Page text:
11 Millennial Women Reveal How Living With Their BFF Destroyed Their Friendships

by Natalia Lusinski

When it's time to get a roommate, you may think that living with a friend is a good idea — a very good idea. However, you may hear that's often not the case. After all, just because you know somebody inside and out as a friend, you don't know them as someone you live with. Everybody — yourself included — has idiosyncrasies and habits that may seem normal to them, but foreign or unacceptable to someone else. Just because they make a very good friend does not mean they'll make a very good roommate.

"The best way to go into any relationship, even that of roommates, is to have zero expectations," Shirani M. Pathak, founder of the Center for Soulful Relationships, tells Bustle. "When we have expectations, we set ourselves up for resentment when those expectations aren't met. Instead, go into the situation with an open mind. Sure, your roommate-to-be might tell you they are a clean person, and their idea of clean might be very different than yours. When you can keep that in mind, it makes developing resentments a lot less likely."

I can definitely relate to what Pathak said, and I'll bet you can, too. Now here's what millennial women had to say on the topic of living together ruining their friendships, because it's probably more common than you may think.

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Carrie, 26

"I was roommates with my male best friend and it was damaging to our relationship. After only a month, his girlfriend had moved in and, while they were playing house, I was forced into a Three's Company situation against my will. It's one thing when your roommate has sleepovers a few times a week; it's another when you walk into your apartment after work and it looks like a Hamburger Helper bomb went off in the kitchen. One time, I dropped by the apartment in between the work day to take my dog out, and his girlfriend was using my sewing machine to make mermaid-like hair extensions. For weeks, there were tumbleweeds of blue and purple hair rolling across my wood floors with every breeze. It wasn't until my dog coughed up a large cotton candy-colored hairball that I had to put my foot down. I kicked them both out and just ate the cost of rent until my lease ended."


Becca*, 23

"I moved in with a good girlfriend of mine and suddenly things began to go awry – our cleaning habits did not mesh well and she was super messy/sloppy, which lead to both of us being passive-aggressive — she would subtly note that she did the dishes, or I'd mention that I took the trash out — again, etc. She would be rude to my boyfriend when he was over, too. She ended up meeting a guy on Hinge and moving in with him instead, two and half months into dating. (Seemed crazy to me since she hardly knew him!) Ironically, we had JUST signed our lease for another year. She told me about two weeks after we signed it, and somehow got our landlord to comply with an addendum. Luckily, I was able to find an awesome roommate who went to school with me and just moved to the area, so it all worked out in the end!"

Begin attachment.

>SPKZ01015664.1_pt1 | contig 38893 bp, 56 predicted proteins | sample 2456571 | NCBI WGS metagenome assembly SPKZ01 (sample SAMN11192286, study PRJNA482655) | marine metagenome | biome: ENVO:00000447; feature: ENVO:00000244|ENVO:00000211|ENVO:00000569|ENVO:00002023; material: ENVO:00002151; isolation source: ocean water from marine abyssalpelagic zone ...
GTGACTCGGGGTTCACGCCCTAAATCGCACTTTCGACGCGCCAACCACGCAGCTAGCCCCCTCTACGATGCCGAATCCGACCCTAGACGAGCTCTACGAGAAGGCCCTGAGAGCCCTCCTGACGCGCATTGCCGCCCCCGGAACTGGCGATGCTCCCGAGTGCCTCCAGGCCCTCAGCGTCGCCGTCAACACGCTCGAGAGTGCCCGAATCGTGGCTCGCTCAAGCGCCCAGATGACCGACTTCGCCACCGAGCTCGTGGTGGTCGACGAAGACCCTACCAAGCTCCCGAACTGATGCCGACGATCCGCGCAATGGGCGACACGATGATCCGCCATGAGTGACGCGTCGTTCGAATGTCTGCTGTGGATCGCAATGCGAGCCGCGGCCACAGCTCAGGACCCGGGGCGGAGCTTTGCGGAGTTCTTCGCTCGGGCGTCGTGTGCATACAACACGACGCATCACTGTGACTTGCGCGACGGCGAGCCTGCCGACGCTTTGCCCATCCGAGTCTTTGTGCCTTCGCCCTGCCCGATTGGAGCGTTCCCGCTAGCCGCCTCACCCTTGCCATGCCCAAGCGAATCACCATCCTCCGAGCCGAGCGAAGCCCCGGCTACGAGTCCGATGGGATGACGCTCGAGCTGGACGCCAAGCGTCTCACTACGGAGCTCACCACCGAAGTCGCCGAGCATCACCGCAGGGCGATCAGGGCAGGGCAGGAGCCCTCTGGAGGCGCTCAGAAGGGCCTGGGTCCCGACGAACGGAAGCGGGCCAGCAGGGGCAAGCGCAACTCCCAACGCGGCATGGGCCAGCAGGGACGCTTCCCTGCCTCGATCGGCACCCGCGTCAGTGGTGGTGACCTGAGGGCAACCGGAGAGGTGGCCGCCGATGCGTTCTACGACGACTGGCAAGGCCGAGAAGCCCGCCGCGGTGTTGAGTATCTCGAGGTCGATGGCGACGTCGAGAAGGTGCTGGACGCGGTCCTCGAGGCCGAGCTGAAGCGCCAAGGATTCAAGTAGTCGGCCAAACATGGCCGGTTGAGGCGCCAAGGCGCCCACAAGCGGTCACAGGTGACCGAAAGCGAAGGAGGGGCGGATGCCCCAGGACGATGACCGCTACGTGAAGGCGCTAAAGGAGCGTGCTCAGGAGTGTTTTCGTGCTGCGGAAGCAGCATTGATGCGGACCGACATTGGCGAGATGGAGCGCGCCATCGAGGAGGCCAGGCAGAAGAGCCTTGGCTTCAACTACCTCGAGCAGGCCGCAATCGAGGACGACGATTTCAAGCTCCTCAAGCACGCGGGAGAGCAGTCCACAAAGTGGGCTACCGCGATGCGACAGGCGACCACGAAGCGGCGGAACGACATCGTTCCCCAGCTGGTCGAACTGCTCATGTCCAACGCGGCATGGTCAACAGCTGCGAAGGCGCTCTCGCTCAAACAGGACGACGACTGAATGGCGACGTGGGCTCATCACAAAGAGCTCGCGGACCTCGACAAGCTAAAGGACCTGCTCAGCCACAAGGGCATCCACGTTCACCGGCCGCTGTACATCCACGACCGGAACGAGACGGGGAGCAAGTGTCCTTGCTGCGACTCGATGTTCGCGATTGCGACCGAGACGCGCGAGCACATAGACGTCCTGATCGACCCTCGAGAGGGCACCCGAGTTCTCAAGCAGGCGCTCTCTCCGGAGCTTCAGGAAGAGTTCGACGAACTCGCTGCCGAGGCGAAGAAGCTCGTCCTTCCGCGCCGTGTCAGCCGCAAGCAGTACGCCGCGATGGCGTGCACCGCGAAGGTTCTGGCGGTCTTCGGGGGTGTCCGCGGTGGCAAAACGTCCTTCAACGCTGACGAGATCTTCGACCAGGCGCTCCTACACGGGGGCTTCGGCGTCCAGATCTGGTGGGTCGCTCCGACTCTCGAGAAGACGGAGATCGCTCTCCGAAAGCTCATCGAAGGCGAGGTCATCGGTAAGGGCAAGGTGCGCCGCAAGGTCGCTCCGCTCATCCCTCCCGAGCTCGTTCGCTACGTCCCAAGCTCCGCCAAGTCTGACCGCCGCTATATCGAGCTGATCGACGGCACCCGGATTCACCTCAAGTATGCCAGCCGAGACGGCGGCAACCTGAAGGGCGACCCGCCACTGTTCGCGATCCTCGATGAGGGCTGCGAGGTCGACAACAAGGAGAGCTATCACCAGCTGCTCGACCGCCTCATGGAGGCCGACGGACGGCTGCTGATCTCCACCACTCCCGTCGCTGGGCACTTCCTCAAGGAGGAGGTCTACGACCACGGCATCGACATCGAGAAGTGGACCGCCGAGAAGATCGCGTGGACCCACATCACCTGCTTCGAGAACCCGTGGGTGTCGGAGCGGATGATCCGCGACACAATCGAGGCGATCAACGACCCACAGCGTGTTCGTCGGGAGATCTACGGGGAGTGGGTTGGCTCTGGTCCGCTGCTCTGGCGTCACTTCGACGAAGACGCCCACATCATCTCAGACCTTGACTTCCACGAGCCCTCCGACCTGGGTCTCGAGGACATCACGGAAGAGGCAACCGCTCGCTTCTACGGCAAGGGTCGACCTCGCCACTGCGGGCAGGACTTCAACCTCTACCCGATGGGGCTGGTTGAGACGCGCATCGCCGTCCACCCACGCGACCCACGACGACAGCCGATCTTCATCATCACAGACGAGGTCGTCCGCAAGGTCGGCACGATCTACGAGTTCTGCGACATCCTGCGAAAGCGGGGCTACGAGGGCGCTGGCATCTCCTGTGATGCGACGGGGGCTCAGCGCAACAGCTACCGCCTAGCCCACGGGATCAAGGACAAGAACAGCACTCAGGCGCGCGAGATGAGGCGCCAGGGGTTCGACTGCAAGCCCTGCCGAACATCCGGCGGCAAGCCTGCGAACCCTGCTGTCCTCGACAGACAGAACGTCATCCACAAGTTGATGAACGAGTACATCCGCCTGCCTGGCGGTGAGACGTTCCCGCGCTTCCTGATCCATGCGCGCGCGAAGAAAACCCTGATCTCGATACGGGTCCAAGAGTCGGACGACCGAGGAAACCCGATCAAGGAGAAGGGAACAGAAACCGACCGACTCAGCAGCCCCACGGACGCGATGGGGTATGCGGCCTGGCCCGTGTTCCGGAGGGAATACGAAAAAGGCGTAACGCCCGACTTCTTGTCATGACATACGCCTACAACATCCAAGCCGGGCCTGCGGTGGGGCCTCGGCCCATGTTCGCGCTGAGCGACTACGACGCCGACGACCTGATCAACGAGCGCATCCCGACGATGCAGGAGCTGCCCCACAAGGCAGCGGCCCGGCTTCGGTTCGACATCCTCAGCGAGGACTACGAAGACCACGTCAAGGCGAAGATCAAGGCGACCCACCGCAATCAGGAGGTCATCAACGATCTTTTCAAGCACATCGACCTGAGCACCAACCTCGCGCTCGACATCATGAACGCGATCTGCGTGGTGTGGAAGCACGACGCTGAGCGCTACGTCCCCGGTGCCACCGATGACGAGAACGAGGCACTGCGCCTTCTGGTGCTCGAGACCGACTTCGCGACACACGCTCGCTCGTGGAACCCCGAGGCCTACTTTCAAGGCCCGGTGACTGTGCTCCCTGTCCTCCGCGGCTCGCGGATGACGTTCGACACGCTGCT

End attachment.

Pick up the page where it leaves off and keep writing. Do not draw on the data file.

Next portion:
Rebecca, 32

"When you're friends with someone, you don't necessarily get to see how they handle certain things in life the way you do when you're living with someone 24/7. Cleanliness, the ability to spend money responsibly, respect for other people's space and belongings — these are all make-or-break life skills that can ruin a roommate situation and a friendship. Unfortunately, my former friend/roommate hadn't quite developed those yet. You can only ask them so many times to get it together; if there still aren't any improvements after a while, it starts to feel like there's not a lot of respect for your relationship on their end. The final straw for me was the maggot-infested box of old Chinese takeout that was shoved in the back of her closet (worst game of Find the Smell ever)."


Peyton, 26

"Both being new to L.A., we only hung out with each other. Spending so much time together at home made our outings (movies, dinner, shopping) together less exciting, fun, and enjoyable overall. When we weren't roommates, we had the BEST time together. As roommates, our relationship fizzled."


Jennifer, 22

"I lived with two very close friends my senior year of college. One of my roommates, let's call her Elizabeth, was the one that I really had issues with. We all thought that living together would be a great idea, we were such great friends after all, but living with someone is a lot different than being friends with someone. We seemed to get on each other's nerves a lot, which led to a lot of passive-aggressive behavior. If I asked her to keep it down on a Saturday, it would upset her, and she would take it out on me by getting upset at me for walking around the apartment late at night. It seemed like we just couldn't keep out of each other's way. But the one incident that provoked me to end our friendship really took a toll on me. We had come back from a night out at the bars and I was on my phone. She started to scream at me because I was on my phone and hadn't been paying attention. Then she proceeded to yell at me about my relationship status. She had wanted me to go out with a mutual friend of ours but I insisted that I wasn't interested, which made her very upset that night. After that night, she didn't really get that I had no interest in being her friend. She didn't think the way she had spoken to me was in any way problematic, even after I explained that it was. The rest of the time we lived together, I constantly avoided her and avoided hanging out with her because I'm not big on confrontation. Living together definitely ruined our friendship, and I never want to attempt to live with one of my friends again."